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coverpic flag Netherlands - Full Moon 95 - 07/02/04

Ayreon
The Human Equation
InsideOut Music

Let me just say this right away: The Human Equation is one of the best prog albums I've heard in a long time. Dutch songwriter and multi-instrumentalist Arjen Lucassen has released several albums of superb progressive symphonic rock operas, but this is surely his best yet.

The double-disc concept album tells the story of a man struggling with his inner self while in a coma after a car accident. His wife and his best friend watch over him at the hospital while he confronts his internal demons, personified as different emotions. The cast consists of eleven different singers of both sexes and vastly different styles, from the angelic qualities of Marcela Bovio's "Wife" to the growling cookie monster vocals of Mikael Åkerfeldt's "Fear". If there is a definitive strong point of "The Human Equation", it's the superb performances by all the singers involved, and at the heart of it all is Dream Theater's James La Brie as "Me", the main character.

The twenty songs on the album each mark one day of the main character's comatose condition. Over the two CDs, the story of what really happened to him unfolds. The music follows the emotional path of the story perfectly, as airy synth chords give way to hard progressive metal, which in turn is followed by folk-like acoustic guitar, flute and violin - sometimes this all happens within one song. Lucassen plays guitars, bass and keyboards as well as the vocal part of "Best Friend". A few keyboard players have been brought in to play solos on some tracks, while former Gorefest drummer Ed Warby - now a regular on Lucassen's projects - provides tasteful and varied beats, though it sounds like he's a bit more comfortable with the metal stuff.

Following the short, soft introduction of "Day one: Vigil", "Day two: Isolation" combines bombastic metal riffs and powerful Hammond chords with flute and the sweet voice of Heather Findlay (of British band Mostly Autumn) performing as "Love". Several others of the cast are also introduced, and along with a fantastic keyboard solo by Jost van den Broek (formerly of Sun Caged), the song sets the tone for the rest of the album - varied dynamics, uncompromising compositions, and interesting lyrics.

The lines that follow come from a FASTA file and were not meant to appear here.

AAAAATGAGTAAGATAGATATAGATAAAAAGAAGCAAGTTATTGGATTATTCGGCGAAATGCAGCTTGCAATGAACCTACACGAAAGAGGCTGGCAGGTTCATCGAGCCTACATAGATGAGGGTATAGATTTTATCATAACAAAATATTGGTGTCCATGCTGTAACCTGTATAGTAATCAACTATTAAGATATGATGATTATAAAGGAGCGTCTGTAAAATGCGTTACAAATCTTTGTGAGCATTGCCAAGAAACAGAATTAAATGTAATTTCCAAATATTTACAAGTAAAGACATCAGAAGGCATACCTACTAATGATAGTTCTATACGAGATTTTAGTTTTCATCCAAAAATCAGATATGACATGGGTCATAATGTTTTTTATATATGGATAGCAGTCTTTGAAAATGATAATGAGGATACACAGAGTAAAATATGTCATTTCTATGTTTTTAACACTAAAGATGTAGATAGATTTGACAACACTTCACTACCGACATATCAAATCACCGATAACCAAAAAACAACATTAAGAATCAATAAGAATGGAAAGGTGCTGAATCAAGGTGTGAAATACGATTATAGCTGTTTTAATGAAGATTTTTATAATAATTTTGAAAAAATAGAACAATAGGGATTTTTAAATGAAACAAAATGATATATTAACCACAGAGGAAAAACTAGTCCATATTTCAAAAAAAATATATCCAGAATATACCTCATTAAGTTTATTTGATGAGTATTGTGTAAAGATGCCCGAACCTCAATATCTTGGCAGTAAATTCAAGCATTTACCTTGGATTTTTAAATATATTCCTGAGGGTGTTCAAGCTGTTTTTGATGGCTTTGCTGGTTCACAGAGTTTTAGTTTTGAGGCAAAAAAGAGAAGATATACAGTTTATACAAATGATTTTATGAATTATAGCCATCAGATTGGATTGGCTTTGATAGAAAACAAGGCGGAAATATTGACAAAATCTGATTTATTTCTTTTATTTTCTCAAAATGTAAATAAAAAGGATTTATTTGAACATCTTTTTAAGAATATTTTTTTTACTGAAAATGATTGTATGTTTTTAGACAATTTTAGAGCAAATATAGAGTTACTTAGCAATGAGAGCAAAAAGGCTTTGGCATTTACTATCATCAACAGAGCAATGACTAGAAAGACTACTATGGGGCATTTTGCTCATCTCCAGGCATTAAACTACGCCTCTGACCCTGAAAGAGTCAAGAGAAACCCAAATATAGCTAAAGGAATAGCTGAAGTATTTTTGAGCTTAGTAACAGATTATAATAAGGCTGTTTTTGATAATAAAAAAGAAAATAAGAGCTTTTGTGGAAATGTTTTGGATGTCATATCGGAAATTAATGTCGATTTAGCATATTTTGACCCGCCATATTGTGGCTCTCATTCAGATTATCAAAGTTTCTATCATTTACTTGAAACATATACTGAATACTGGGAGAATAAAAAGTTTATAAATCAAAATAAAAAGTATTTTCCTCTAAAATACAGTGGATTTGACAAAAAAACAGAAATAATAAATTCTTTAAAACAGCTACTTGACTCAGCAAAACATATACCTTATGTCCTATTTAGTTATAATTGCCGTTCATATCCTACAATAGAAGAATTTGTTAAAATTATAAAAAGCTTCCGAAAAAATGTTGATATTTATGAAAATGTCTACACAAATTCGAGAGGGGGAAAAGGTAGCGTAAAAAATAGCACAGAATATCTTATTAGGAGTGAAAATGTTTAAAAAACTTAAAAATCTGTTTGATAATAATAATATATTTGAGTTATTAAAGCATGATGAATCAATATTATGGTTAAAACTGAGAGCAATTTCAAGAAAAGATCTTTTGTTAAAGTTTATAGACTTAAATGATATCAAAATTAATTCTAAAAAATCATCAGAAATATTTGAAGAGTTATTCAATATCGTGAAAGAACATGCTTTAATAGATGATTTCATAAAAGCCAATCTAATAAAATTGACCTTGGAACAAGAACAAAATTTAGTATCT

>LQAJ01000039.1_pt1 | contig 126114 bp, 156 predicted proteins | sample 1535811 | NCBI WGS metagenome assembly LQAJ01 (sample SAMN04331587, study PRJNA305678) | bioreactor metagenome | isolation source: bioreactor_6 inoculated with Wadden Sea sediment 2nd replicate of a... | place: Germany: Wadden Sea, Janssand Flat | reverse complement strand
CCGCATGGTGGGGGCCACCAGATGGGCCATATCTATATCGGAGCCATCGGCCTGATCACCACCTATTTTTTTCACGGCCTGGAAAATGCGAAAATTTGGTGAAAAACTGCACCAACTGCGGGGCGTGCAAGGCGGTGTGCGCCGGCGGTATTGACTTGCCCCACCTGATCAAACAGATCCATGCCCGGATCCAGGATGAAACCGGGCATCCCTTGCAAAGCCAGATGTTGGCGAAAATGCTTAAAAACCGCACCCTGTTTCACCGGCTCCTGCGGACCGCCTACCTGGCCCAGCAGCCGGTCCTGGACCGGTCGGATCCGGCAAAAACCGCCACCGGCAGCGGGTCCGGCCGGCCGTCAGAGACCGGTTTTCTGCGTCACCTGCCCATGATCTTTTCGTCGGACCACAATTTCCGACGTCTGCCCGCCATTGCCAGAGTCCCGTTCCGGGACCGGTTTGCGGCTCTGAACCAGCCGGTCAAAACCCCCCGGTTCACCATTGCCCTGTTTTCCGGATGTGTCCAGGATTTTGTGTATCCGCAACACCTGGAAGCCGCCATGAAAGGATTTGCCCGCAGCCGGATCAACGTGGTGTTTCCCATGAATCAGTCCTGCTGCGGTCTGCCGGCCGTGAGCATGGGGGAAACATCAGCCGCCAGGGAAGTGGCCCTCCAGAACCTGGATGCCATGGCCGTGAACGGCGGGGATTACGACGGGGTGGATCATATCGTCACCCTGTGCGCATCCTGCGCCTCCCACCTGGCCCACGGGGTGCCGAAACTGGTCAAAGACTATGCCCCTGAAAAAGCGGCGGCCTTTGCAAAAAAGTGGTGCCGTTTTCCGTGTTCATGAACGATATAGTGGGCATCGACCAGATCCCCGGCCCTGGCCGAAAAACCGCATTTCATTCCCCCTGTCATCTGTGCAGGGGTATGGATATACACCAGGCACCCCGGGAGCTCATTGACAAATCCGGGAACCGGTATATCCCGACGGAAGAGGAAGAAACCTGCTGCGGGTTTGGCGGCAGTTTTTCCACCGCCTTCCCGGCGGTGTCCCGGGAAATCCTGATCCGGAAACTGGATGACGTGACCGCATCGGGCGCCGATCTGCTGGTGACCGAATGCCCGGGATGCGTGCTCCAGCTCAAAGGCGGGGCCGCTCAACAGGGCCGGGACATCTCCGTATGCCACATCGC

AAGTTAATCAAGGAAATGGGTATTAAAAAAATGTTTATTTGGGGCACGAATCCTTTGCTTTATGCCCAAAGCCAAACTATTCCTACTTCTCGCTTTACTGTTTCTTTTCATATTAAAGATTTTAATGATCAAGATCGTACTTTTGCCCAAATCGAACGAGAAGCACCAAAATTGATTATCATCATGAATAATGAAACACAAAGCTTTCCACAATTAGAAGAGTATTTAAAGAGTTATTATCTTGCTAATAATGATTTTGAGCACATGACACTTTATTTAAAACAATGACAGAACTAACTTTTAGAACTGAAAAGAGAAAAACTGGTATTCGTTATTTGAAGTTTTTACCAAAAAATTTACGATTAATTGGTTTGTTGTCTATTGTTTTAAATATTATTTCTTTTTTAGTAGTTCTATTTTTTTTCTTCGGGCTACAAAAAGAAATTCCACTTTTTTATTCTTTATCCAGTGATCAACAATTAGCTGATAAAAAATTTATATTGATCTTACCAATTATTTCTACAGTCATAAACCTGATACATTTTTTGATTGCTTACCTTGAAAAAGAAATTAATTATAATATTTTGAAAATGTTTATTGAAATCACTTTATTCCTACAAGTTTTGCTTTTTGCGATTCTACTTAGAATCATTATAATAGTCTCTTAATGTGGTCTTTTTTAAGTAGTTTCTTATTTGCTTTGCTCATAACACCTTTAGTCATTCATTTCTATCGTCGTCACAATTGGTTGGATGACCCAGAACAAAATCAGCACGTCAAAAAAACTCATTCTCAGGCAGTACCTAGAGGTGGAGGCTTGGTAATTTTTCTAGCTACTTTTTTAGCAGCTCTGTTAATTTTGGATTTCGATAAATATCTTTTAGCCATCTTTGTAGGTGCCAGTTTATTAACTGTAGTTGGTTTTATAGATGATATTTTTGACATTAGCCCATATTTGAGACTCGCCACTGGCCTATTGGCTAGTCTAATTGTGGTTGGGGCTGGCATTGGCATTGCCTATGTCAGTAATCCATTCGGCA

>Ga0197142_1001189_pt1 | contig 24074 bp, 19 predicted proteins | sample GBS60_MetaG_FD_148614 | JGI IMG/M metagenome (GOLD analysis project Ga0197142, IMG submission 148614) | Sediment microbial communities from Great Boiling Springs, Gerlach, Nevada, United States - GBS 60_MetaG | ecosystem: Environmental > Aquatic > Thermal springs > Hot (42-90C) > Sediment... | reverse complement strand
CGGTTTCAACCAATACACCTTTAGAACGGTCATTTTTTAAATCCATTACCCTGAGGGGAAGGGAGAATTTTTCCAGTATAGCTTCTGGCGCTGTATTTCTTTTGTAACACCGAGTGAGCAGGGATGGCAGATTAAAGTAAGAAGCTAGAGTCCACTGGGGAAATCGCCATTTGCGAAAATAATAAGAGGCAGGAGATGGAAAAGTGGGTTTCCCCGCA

InsideOut have released a couple of singles from this album, the first one being the utterly brilliant "Day eleven: Love", which tells the story of how the main character met his wife. Irene Jansen's performance as "Passion" is especially terrific here - she and Magnus Ekwall's "Pride" are the main ingredients of the sing along-worthy chorus.

The second single from "The Human Equation", "Day sixteen: Loser", features a brilliant Irish-style melody that develops into the metal version of Lord of the Dance. It also has a terrific vocal performance/Alice Cooper impersonation from Mike Baker of Shadow Gallery as "Father", and Devin Townsend demonstrates why he is the only one who could play "Rage". Former Uriah Heep keyboard player Ken Hensley does a cool Hammond solo here.

I could go on and on about the qualities of each and every song on The Human Equation. There is not one weak song on this album. Some are better than others, but there's never a dull moment, and Lucassen manages to hold the listener's attention (at least this listener!) for two hours straight. A must-have for anyone remotely interested in progressive music. Oh, and get the Special Edition, which includes a DVD with a little over an hour's worth of behind-the-scenes material, with Arjen Lucassen talking about how the music was written and recorded.

Ok, I'm all out of superlatives.

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